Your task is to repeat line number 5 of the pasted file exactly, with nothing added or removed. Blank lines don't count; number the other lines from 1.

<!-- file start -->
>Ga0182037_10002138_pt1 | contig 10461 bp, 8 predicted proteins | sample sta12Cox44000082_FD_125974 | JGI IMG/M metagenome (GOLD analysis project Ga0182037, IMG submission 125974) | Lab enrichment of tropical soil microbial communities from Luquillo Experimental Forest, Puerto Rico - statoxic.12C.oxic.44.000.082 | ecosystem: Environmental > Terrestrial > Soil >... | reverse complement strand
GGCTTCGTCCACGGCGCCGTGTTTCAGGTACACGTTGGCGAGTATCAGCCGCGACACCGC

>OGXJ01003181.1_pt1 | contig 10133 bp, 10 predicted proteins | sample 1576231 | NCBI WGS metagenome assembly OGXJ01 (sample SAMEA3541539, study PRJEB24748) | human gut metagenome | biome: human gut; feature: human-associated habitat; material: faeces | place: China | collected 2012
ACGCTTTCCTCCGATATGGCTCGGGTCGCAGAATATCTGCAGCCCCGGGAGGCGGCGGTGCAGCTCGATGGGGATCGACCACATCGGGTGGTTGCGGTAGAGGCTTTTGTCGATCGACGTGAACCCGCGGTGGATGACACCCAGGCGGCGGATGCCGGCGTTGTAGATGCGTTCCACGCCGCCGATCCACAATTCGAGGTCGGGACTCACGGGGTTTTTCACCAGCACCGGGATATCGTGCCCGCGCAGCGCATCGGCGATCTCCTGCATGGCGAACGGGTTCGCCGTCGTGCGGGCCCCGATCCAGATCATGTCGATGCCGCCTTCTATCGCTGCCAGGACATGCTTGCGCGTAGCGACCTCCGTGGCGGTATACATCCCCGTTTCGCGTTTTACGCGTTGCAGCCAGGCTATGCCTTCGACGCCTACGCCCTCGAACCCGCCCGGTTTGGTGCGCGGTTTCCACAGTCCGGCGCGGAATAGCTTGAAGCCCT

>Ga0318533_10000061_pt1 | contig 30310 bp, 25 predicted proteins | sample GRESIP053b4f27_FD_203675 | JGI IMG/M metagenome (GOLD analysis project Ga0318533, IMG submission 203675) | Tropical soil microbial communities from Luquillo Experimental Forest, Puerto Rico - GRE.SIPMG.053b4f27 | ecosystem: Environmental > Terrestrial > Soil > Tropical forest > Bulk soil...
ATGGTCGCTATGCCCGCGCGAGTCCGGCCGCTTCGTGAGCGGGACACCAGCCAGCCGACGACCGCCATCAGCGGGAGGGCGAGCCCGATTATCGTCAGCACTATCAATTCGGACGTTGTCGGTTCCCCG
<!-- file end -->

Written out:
>Ga0318533_10000061_pt1 | contig 30310 bp, 25 predicted proteins | sample GRESIP053b4f27_FD_203675 | JGI IMG/M metagenome (GOLD analysis project Ga0318533, IMG submission 203675) | Tropical soil microbial communities from Luquillo Experimental Forest, Puerto Rico - GRE.SIPMG.053b4f27 | ecosystem: Environmental > Terrestrial > Soil > Tropical forest > Bulk soil...